Thursday, January 17, 2008

HTSMC Step 4: Teaching Character Development

And by character development, I mean literary characters.

I don't mean it in the U.S. Army sense of the word.

Right. So I got this idea from my favorite Manga drawing book. The idea is that character development isn't static, so the best way to do it isn't by making a list of your characters' qualities or favorite after-school activitities.

Instead, you think about how your character would react in a situation, and that helps you to get to know your character the same way you would get to know a real person--actions speak louder than words and all that.

So now I'm starting each Manga meeting by giving the kids a prompt, like what would your character do
  • if a rock was falling on her head?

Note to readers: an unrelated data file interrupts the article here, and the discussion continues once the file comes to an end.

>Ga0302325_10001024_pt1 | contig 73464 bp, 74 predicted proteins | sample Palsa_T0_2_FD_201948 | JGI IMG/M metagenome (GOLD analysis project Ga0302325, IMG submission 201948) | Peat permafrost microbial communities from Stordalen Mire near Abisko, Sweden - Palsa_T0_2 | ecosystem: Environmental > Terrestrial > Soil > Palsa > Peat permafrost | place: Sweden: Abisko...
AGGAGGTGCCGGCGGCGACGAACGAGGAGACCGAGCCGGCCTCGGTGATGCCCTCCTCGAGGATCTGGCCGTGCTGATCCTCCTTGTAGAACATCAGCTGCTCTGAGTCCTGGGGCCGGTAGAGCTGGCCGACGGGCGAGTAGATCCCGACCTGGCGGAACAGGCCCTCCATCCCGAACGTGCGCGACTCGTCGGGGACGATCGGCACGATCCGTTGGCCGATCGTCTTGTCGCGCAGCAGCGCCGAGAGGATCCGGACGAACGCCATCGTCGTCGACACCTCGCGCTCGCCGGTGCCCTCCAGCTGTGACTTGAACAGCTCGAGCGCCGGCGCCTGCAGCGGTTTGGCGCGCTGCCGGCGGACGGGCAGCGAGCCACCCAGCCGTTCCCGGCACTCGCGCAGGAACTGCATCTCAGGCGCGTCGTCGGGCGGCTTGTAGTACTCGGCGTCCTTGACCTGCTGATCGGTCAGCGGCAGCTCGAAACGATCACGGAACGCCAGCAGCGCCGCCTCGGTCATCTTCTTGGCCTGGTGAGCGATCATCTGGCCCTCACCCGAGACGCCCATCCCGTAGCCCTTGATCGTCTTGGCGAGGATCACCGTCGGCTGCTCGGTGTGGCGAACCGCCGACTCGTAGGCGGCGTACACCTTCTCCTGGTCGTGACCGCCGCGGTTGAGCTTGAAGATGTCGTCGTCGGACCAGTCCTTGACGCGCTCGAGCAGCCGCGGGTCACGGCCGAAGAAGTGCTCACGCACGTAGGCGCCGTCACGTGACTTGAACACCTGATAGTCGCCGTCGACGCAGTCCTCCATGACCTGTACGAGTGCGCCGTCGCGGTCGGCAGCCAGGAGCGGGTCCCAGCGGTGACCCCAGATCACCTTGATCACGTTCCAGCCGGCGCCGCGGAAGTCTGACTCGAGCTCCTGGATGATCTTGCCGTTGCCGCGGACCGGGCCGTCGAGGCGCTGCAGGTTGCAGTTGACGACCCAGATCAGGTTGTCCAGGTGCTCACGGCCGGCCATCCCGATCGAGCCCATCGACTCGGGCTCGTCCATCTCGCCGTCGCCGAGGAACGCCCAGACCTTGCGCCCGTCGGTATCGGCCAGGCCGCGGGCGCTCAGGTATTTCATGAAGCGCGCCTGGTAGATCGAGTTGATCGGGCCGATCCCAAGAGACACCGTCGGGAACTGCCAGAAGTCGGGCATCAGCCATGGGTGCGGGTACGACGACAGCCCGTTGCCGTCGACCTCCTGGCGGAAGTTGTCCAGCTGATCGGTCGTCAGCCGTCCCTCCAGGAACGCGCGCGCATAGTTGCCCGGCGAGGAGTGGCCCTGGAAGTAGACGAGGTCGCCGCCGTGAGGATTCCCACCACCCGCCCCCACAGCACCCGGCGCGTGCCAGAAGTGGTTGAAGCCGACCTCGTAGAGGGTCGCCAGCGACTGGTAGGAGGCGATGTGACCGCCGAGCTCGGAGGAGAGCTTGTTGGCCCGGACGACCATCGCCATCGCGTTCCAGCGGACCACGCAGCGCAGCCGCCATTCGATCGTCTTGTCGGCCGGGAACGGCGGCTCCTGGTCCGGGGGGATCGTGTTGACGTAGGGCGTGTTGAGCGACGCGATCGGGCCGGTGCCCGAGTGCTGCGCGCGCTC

• if someone unexpected declared his or her undying love?
  • if he was falsely accused of stealing something?
The kids are ridiculously creative. In reaction to the rock falling, we had characters deflecting rocks with their iron skulls, pulling someone else over to stand under the rock, and reaching above their heads to stop the rock with their bare hands. Oh, and one character just, you know, stepped out of the way.

The great thing about this, for me, is that I'm going to reuse the situations as prompts for my drama club. If I were to write an equation describing how this will affect my planning time, I would use division. But I can't be any more exact, because that would involve math.

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